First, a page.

For me the experience that is Soulkiss begins as soon as I walk into the venue, in this case the Triad Theatre, an upstairs cabaret just off Broadway in Manhattan’s Upper West Side. Everyone is already smiling. Strangers strike up conversation in line for the bathroom as if they were family at a reunion. And for that evening, they are. The crowd at a Soulkiss concert is always multi-racial and multi-generational, reflecting the diversity of the singers themselves and their ability to create community wherever they go.
The band ready, with the incomparable Ron Gilmore on keys, Soulkiss walks down aisle and takes stage with a Tim Dillinger original “You Take the Clouds Away.” The crowd is with them immediately, clapping, moving, cheering. Tim is in the center with a new hair color, red this time. To his right is David Sosa his long, dark curls tumbling, his face luminous. And Kare Alford to Tim’s left is wearing…a kilt, complete with a sporran, and not just any kilt but a Douglas plaid as a surprise for my husband Douglas who inspired this bold sartorial move.
In case you are wondering, sporran is Gaelic for purse. It hangs from the waist to rest over the man’s groin. It serves as a pocket for the pocketless kilt, but until you have seen Kare Alford perform Bill Wither’s “Use Me” you really don’t know what a sporran is for. He uses it to tremendous comic and erotic advantage. The crowd howls and I bond with the woman sitting next to me, exchanging high fives as she shouts out: “What you got in that purse!” and I holler: "Shake your sporran!"
The singers take turns as lead, each one’s style distinctive. Kare, also an actor, turns his songs into stories, using his face and his body to engage, and well, command the audience. David’s voice has a grace that is both intricate and sounds effortless. His hands and fingers follow all the small notes and the nuance he brings to songs like Rachel Farrell’s “I Gotta Go” and his virtuoso rendition of Burt Bachrach’s “A House is Not a Home.” I don’t have an accurate octave count of Tim’s range, but it is huge, and on full display in Charles Stepney’s “Love has Fallen on Me” made famous by Chaka Khan. A Gospel singer from an early age, Tim knows how to catch the Holy Ghost, as he calls it. He opens himself and goes, and he takes everyone with him.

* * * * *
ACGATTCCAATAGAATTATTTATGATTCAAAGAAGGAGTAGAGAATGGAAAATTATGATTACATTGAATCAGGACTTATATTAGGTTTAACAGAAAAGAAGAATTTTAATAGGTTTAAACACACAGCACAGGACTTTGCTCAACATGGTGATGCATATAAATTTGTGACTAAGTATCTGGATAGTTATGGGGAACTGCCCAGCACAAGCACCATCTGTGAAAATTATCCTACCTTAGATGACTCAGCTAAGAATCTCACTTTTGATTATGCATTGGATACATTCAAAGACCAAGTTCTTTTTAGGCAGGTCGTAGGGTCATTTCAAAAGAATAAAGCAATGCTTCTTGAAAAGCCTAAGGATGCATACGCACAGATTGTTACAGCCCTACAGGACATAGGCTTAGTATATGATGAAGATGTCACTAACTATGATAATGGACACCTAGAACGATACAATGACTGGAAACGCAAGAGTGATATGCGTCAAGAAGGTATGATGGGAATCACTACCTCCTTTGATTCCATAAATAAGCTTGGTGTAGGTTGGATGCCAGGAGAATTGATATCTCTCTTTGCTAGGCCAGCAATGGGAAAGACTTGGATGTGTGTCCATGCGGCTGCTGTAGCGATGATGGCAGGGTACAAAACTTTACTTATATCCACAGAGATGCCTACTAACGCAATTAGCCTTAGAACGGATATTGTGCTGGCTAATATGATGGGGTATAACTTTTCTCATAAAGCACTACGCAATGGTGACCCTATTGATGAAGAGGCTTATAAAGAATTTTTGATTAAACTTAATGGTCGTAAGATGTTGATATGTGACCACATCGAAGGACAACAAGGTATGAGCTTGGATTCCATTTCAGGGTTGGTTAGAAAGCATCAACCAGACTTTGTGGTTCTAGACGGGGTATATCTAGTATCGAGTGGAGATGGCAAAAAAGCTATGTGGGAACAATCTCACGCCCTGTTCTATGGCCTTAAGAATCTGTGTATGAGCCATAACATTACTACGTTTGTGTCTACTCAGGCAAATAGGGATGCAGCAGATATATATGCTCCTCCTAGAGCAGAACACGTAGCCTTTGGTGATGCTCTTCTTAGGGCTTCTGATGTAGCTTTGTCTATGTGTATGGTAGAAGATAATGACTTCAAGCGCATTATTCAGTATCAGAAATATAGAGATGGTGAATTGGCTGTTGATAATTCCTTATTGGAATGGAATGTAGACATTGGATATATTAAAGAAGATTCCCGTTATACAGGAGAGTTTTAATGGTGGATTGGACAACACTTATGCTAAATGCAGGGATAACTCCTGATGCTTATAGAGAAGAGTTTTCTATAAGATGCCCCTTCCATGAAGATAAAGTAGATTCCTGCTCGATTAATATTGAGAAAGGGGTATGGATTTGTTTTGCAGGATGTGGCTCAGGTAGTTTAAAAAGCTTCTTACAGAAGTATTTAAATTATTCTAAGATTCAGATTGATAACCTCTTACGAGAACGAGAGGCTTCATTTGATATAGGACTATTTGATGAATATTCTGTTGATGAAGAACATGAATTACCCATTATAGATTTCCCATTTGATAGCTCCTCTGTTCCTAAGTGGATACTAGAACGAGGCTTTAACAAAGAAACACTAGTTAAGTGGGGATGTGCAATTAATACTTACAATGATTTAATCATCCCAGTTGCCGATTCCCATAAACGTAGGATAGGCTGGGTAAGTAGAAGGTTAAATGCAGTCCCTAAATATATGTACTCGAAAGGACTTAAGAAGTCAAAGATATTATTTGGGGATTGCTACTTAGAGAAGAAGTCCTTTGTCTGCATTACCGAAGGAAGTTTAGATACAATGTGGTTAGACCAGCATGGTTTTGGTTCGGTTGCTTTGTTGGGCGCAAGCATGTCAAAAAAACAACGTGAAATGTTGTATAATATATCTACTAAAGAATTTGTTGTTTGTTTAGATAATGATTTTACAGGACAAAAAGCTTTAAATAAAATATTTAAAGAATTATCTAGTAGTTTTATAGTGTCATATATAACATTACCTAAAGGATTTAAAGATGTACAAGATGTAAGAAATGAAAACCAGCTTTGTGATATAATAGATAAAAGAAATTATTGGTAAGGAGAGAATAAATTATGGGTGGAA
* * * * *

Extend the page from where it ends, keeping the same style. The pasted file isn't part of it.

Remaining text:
Part the joy of a Soulkiss concert is the obvious joy the singers take in each other’s talent. The three share a house together and pool all the resources to make the music happen. Rehearsal begins at home and happens every night. One of the thrills of the evening, for which the rowdy audience held its breath, is the trio’s a cappella rendition of The Beatle’s “Yesterday.”
The only bad thing about a Soulkiss concert is that it has to end, but what an ending: LaBelle’s “Going Down Makes Me Shiver.” By this time I have begun to suspect that my fellow enthusiast is none other than Sarah Dash, one of Soulkiss’s “mothers” along with Reba Rambo Rambo McGuire Susaye Greene, Charlene Moore and I am happy to say, me! Sarah has performed this song with LaBelle, and Tim is singing her part. She is transported, and so is everyone else. Everyone in the place joins in on the chorus, singing “going down to your river, going down to your river.” That’s where we are, at the river, the source. With no need to repent, to profess a creed, we are at a revival, souls washed through with song: we are revived.
For more about Soulkiss and about Elizabeth and The Maeve Chronicles.